There can only be those living a hermit-like existence in some deep forest enclave who have not happened upon the name of Chapel Club sometime over the last year- more often that not accompanied by the terms ‘dark’, ‘intense’, brooding’ to describe their musical and lyrical output that seems to capture the attention of all who fall under its spell.

The Chapel Club inception took place in late 2007 when guitarist Michael Hibbert (formerly with indie rock outfit Hope of the States) met the then 17 year old Liam Arklie (bassist), later to be joined by Alex Parry (guitar), drummer Rich Mitchell (who has also played with Florence and the Machine and Paul Weller), and Lewis Bowman (vocals). With the line-up complete, the band began to rehearse and play a few shows local to their east London base under the names of Palace and Golden Age. By the autumn of 2009 they had embarked on hosting their own residency at the Shacklewell Arms in London’s Dalston and adopted their third, and final name: Chapel Club.

Throughout the course of 2009/10, Chapel Club although receiving radio airplay with their first ‘intended’ single ‘Surfacing’ (aborted before actual release due to copyright issues over the Dream A Little Dream Of Me sequence and finally released last month) and follow-ups ‘O Maybe I’, ‘All The Eastern Girls’ and ‘Five Trees’, playing a host of festivals across the country (including Glastonbury and Reading/Leeds), they have remained firmly on the ‘ones to watch’ lists, without kicking into touch. Now, with the long-awaited debut album revealed and received to overall approving commendation (charting in its first week at #31), Chapel Club are one of the most talked about - and must-be-seen - bands currently in the UK. On their first headlining tour, Music News catches up with the fast-rising Lewis Bowman and Michael Hibbert.

Music News: So, the album is finally out and you are about to start your first headlining tour – how are you feeling?

Michael Hibbert: I’m feeling good. Quite relieved that the album is actually out. It was recorded over six months ago, so I think for any band to sit on something for so long, it is very frustrating – especially as we write quite quickly and have been pretty prolific of late. So, yeah, it’s a relief to have it out! And we’ve got the tour too. In fact, we’re pretty much on tour until the end of the year now. I’m very excited.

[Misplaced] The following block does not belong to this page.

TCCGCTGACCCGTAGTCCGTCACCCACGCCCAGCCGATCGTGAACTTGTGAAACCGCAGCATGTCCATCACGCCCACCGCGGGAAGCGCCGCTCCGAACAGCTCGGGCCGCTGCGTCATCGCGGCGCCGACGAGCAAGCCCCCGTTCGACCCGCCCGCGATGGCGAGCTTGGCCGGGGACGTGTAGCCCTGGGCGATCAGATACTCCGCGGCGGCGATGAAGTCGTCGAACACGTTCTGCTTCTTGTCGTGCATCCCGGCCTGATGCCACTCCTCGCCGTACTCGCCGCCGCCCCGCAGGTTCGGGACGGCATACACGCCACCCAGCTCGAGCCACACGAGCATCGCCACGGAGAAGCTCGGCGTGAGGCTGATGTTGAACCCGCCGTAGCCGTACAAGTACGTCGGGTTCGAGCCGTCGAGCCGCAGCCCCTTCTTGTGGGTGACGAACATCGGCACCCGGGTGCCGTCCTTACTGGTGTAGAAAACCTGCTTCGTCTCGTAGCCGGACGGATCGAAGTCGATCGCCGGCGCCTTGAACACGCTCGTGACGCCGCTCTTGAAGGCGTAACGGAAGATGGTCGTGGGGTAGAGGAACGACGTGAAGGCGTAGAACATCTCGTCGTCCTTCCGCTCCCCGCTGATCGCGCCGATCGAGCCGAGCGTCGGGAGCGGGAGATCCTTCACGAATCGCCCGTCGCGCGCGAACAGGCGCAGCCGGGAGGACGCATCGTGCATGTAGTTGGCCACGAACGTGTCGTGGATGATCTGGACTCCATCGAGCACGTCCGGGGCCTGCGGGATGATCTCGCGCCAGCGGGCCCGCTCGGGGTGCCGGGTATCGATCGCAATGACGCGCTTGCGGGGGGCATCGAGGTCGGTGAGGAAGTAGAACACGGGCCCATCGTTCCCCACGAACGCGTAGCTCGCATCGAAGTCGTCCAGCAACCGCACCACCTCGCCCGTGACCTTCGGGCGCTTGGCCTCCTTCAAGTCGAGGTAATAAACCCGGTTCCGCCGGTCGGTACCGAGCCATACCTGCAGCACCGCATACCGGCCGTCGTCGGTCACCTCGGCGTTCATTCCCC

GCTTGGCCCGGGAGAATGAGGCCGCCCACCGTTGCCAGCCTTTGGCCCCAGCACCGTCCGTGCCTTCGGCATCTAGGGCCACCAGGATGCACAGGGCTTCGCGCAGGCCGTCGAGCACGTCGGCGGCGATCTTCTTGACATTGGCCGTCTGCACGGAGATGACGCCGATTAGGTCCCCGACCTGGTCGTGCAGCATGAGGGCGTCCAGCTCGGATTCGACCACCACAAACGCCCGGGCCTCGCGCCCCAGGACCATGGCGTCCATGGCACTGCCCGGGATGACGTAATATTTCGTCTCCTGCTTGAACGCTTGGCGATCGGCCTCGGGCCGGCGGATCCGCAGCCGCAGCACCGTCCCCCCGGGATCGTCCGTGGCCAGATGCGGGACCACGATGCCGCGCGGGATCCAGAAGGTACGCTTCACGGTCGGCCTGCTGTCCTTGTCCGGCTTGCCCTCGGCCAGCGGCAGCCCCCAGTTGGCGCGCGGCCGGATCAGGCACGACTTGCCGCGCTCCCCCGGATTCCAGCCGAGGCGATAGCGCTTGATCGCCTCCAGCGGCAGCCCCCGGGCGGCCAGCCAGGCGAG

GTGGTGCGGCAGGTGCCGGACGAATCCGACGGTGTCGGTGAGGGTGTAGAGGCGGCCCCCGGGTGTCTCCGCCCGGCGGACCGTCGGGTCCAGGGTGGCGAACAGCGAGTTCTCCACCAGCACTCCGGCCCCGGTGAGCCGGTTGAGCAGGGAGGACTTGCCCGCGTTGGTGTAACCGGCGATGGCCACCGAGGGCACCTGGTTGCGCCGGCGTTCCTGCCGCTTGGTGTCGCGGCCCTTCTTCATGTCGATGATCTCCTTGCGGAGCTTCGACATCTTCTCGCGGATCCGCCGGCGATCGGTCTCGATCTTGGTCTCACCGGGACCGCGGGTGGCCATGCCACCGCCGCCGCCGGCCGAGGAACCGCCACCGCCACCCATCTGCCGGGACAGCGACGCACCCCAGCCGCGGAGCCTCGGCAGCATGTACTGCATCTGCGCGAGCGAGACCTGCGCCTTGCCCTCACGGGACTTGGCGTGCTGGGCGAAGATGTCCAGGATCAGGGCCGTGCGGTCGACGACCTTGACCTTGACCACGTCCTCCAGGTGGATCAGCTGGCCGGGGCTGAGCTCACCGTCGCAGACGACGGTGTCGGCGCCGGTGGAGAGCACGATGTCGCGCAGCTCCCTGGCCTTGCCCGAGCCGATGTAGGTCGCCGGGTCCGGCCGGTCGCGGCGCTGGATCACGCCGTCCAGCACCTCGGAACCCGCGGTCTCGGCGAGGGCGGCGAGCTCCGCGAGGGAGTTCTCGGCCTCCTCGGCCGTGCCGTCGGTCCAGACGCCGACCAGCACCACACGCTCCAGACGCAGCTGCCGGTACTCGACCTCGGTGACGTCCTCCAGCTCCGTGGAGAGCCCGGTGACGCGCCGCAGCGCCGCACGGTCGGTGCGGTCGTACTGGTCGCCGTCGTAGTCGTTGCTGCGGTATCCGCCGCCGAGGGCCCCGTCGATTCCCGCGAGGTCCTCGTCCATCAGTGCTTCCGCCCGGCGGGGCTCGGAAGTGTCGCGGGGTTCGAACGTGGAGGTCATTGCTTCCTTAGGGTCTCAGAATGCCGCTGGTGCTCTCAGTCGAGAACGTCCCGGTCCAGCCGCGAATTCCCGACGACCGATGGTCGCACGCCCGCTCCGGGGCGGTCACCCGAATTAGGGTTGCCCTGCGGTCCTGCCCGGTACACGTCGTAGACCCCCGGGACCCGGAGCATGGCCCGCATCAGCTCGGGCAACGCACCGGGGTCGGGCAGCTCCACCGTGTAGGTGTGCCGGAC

MN: Is the final Palace product what you envisaged at the start?

MH: Yeah, I think we probably exercised a little restraint when we were starting out, but yeah, pretty much how I’d imagined it. Blind is one of my favourite tracks, and I think that will be the next single. It appears to be a bit of a stand-out on the album from what I can gather reading the reviews. We haven’t played it very much live either as it is quite a hard track to recreate live. I think that’s why it still sounds fresh to us, compared to some of the other songs.

Lewis Bowman: I think Palace is a very honest depiction of where we were at, at that time. The songs all came from the earliest period of our being a band. The songs have really strong lyrics, and I’m pretty proud of it all, and that people seem to have got into it and are really feeling it. The tour is going well, I think. The first show in Bristol sold out on the night, which was a good start. Some people were telling us afterwards that the set was too short. We tend to kind of underestimate, I think, how much people actually want to watch us (laughs), so we have been extending the set.

MN: Have you noticed any change in audience reaction this time round, now that people have had a chance to hear the album?

LB: There’s definitely a more varied audience from the last UK stint we did. A lot more younger people than in the past. And, yeah, a lot of singing along on The Shore and All The Eastern Girls.

MN: You have tasted a little of what success is like with Hope of the States [formed in 2000 and split days after playing Reading festival in 2006, their album, The Lost Shots, making the UK Top 40] so are you able to take a more laid-back approach to all that is happening now for Chapel Club?

MH: My role in the States was quite minimal really. I didn’t have much say in the band. I basically did my part, did my thing and played guitar and left it at that really. This time round with Chapel Club I made sure I am far more involved.